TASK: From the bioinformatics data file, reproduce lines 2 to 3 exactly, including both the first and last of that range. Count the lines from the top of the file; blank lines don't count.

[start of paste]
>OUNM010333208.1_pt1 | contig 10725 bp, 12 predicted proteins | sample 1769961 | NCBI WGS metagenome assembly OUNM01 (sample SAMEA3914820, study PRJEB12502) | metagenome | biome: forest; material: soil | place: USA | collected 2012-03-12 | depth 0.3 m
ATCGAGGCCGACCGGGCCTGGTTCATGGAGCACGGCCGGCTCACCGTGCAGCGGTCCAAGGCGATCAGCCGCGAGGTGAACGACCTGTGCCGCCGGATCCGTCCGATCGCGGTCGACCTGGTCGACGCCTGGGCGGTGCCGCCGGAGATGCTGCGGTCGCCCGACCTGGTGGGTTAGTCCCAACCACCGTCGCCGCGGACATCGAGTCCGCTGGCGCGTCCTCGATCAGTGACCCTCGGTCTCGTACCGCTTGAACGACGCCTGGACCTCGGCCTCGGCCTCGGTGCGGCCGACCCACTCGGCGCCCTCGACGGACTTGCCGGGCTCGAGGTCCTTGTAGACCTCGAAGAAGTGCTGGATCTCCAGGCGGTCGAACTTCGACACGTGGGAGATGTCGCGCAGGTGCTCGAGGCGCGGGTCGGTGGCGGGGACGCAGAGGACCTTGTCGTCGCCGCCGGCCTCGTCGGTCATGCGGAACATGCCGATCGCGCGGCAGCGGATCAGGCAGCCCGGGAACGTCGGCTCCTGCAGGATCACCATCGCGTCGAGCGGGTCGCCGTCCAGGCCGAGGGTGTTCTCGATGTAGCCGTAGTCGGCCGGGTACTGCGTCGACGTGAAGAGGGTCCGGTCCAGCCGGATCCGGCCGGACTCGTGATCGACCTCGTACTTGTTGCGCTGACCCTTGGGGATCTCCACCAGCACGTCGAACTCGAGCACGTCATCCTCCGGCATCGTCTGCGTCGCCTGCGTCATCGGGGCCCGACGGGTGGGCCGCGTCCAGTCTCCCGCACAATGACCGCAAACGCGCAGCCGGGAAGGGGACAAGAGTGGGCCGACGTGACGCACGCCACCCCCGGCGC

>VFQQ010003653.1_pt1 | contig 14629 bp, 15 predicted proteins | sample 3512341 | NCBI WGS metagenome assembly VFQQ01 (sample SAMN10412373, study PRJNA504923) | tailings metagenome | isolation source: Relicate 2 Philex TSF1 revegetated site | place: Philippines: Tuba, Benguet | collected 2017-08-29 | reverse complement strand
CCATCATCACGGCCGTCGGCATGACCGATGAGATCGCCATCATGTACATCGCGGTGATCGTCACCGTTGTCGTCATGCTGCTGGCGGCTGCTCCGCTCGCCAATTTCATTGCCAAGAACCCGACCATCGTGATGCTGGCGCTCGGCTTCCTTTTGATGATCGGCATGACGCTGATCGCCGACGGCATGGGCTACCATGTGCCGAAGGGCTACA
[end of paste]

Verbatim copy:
ATCGAGGCCGACCGGGCCTGGTTCATGGAGCACGGCCGGCTCACCGTGCAGCGGTCCAAGGCGATCAGCCGCGAGGTGAACGACCTGTGCCGCCGGATCCGTCCGATCGCGGTCGACCTGGTCGACGCCTGGGCGGTGCCGCCGGAGATGCTGCGGTCGCCCGACCTGGTGGGTTAGTCCCAACCACCGTCGCCGCGGACATCGAGTCCGCTGGCGCGTCCTCGATCAGTGACCCTCGGTCTCGTACCGCTTGAACGACGCCTGGACCTCGGCCTCGGCCTCGGTGCGGCCGACCCACTCGGCGCCCTCGACGGACTTGCCGGGCTCGAGGTCCTTGTAGACCTCGAAGAAGTGCTGGATCTCCAGGCGGTCGAACTTCGACACGTGGGAGATGTCGCGCAGGTGCTCGAGGCGCGGGTCGGTGGCGGGGACGCAGAGGACCTTGTCGTCGCCGCCGGCCTCGTCGGTCATGCGGAACATGCCGATCGCGCGGCAGCGGATCAGGCAGCCCGGGAACGTCGGCTCCTGCAGGATCACCATCGCGTCGAGCGGGTCGCCGTCCAGGCCGAGGGTGTTCTCGATGTAGCCGTAGTCGGCCGGGTACTGCGTCGACGTGAAGAGGGTCCGGTCCAGCCGGATCCGGCCGGACTCGTGATCGACCTCGTACTTGTTGCGCTGACCCTTGGGGATCTCCACCAGCACGTCGAACTCGAGCACGTCATCCTCCGGCATCGTCTGCGTCGCCTGCGTCATCGGGGCCCGACGGGTGGGCCGCGTCCAGTCTCCCGCACAATGACCGCAAACGCGCAGCCGGGAAGGGGACAAGAGTGGGCCGACGTGACGCACGCCACCCCCGGCGC

>VFQQ010003653.1_pt1 | contig 14629 bp, 15 predicted proteins | sample 3512341 | NCBI WGS metagenome assembly VFQQ01 (sample SAMN10412373, study PRJNA504923) | tailings metagenome | isolation source: Relicate 2 Philex TSF1 revegetated site | place: Philippines: Tuba, Benguet | collected 2017-08-29 | reverse complement strand